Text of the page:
Fascinating, challenging story in the Times, about Israelis who are tattooing their relatives’ concentration camp numbers on their arms as a living tribute:
Mr. Ravek, a 56-year-old glass artist who lives in Ottawa and was here visiting family when he was tattooed two years ago, brought Sabbath flowers to his mother. “She was really upset about it at first,” he said. “When I explained the reasons for why I did it, we cried together. I said, ‘You’re always with me.’ ”
The 10 tattooed descendants interviewed for this article echoed one another’s motivations: they wanted to be intimately, eternally bonded to their survivor-relative. And they wanted to live the mantra “Never forget” with something that would constantly provoke questions and conversation.
The article also acknowledges those who are appalled by the trendlet, not so much because of the flouting of Jewish law but “the reappropriation of perhaps the most profound symbol of the Holocaust’s dehumanization of its victims.”
A few years back I wrote about Jewish tattoos, and suggested that they could no longer be dismissed as a way to shock parents, flout tradition, or bow to fashion:
I’m a fan of Miami Ink, the TLC reality show about a tattoo shop. I find the process grotesquely fascinating and often marvel at the artistry of the inkers. But what keeps me coming back are the stories. The show is cannily edited to focus on the meaning the customers attach to their tattoos. Some are memorializing a fallen friend or loved one, others are marking a milestone in their lives, or honoring their god (or gods). It doesn’t take an anthropologist to see these as religious impulses, and the tattoos as a ritual act.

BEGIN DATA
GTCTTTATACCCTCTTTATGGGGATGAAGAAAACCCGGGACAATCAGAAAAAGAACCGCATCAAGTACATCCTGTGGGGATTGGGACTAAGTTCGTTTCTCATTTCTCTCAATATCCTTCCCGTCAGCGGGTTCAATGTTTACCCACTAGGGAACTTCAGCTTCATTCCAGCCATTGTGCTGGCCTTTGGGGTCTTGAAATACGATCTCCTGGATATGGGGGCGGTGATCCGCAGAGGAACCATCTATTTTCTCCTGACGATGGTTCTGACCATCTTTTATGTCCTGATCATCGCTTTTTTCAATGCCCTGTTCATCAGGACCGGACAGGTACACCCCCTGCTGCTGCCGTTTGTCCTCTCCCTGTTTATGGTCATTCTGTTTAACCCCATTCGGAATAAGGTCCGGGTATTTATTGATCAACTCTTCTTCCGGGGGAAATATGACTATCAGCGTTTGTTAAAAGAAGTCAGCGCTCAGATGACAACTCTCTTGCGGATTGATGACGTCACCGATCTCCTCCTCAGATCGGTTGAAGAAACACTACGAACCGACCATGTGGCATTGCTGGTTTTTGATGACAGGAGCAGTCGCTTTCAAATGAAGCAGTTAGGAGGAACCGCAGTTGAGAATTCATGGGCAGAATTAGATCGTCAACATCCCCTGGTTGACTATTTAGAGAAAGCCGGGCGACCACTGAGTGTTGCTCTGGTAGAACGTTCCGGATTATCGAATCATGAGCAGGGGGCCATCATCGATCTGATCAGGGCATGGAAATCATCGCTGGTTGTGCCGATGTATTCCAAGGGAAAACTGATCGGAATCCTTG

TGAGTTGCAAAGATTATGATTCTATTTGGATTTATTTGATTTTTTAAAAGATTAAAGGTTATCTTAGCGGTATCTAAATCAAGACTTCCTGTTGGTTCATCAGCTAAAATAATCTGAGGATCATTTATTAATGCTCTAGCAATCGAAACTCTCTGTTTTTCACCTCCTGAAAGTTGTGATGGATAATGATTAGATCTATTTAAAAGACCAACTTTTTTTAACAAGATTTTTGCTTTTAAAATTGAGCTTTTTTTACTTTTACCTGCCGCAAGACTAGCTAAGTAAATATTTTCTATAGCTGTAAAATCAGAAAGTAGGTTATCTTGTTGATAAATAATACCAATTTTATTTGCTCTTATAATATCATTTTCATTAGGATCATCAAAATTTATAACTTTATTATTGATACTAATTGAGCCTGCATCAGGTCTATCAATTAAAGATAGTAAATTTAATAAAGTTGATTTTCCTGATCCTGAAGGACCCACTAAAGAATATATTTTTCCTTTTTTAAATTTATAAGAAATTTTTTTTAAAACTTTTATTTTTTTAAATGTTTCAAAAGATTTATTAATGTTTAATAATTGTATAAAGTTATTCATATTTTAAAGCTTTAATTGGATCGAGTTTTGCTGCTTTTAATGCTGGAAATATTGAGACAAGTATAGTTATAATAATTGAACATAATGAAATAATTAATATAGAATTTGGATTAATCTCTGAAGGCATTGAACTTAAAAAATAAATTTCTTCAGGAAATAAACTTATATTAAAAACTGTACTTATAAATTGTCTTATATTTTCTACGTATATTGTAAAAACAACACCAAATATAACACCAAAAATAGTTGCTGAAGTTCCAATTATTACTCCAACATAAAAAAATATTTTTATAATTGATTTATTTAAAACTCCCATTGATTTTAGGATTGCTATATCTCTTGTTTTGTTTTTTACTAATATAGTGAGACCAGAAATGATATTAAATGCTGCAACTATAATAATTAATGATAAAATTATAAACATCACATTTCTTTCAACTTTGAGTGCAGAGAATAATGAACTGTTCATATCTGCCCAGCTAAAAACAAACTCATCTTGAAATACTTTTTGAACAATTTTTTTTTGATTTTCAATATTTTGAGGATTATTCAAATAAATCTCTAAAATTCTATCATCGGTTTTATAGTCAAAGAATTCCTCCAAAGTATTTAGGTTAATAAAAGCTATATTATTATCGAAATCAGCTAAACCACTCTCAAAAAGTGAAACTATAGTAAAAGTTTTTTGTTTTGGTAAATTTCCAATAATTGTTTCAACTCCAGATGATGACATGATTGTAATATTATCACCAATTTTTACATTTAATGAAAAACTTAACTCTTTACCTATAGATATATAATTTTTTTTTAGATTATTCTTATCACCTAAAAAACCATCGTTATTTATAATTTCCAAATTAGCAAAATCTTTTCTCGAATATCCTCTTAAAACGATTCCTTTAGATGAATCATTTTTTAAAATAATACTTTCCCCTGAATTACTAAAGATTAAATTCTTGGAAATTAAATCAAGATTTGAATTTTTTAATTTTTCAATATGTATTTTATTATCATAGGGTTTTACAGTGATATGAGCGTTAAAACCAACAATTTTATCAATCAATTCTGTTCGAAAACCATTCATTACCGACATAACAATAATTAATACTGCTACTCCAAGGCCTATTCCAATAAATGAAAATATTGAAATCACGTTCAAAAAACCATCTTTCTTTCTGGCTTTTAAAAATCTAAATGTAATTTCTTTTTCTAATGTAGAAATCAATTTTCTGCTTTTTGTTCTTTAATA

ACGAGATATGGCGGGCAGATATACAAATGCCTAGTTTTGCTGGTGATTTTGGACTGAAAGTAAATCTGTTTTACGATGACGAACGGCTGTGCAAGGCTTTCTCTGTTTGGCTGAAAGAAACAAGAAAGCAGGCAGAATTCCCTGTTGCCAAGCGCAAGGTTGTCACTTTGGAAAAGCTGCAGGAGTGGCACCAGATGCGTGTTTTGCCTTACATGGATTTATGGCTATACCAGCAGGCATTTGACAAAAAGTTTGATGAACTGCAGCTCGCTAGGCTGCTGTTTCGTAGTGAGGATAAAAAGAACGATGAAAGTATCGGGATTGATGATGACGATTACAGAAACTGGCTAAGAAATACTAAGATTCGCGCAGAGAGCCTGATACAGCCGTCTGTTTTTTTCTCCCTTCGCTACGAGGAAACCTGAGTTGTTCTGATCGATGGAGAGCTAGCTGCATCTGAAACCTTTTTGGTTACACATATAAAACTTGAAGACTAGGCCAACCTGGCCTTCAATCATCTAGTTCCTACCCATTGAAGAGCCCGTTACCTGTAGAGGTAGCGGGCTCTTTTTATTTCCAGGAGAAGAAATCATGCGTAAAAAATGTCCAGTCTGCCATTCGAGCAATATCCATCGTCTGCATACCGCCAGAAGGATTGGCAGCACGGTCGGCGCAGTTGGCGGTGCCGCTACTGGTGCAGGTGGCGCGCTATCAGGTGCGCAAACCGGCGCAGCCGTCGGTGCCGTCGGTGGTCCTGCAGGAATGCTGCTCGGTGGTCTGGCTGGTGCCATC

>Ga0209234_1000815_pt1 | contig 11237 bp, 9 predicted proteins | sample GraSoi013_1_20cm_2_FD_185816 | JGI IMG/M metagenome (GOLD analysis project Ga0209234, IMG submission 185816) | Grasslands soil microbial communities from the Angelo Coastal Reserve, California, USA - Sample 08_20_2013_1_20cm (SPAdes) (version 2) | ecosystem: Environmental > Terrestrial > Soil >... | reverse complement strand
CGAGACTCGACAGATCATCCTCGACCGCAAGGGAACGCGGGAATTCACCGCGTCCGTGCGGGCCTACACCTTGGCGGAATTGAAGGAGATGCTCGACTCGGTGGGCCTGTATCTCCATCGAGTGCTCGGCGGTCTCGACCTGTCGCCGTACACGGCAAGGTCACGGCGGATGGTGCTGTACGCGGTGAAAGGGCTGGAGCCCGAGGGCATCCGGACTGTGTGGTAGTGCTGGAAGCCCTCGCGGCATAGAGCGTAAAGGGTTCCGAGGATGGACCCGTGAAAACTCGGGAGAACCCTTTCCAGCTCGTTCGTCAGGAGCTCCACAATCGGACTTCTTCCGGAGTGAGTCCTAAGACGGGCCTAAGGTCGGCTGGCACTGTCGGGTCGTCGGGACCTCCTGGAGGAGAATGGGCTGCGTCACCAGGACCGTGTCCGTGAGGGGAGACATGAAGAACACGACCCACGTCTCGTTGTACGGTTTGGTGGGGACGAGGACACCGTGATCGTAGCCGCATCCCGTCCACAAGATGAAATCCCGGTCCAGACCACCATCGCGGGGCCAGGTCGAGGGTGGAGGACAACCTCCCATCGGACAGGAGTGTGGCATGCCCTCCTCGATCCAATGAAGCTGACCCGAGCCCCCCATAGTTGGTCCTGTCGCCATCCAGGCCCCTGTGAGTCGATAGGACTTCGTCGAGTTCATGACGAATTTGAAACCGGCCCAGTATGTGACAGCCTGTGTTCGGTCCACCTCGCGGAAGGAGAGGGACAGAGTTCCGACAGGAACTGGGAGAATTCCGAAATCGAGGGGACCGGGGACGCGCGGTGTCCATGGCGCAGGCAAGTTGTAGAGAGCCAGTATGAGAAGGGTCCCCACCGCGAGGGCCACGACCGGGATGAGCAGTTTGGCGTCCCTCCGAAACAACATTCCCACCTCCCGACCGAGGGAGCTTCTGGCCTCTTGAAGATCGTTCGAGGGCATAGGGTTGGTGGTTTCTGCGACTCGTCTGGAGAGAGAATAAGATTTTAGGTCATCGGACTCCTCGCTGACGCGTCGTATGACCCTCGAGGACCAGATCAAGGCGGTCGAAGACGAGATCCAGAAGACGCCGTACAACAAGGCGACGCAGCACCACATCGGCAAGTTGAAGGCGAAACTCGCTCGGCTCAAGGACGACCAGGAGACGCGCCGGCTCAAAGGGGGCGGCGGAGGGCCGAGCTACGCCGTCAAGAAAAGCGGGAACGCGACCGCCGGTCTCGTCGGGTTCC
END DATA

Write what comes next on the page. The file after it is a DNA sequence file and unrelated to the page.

So I was inclined to sympathize with those literally inscribing their parents’ and grandparents’ memory upon their arms — until I read a response to the Times piece by Larry Derfner, writing for +972, who describes the tattoos as another example of an Israeli tendency to turn memory into kitsch:
What is this weirdness about? It’s about commemorating the Holocaust, but it is also about Israeli bad taste, which unfortunately tend to go together. Reserve, subtlety – these are not well-known Israeli traits, and especially not when it comes to the Holocaust. With all things, and definitely with the Holocaust, the Israeli style is more along the lines of “if you’ve got it, flaunt it.”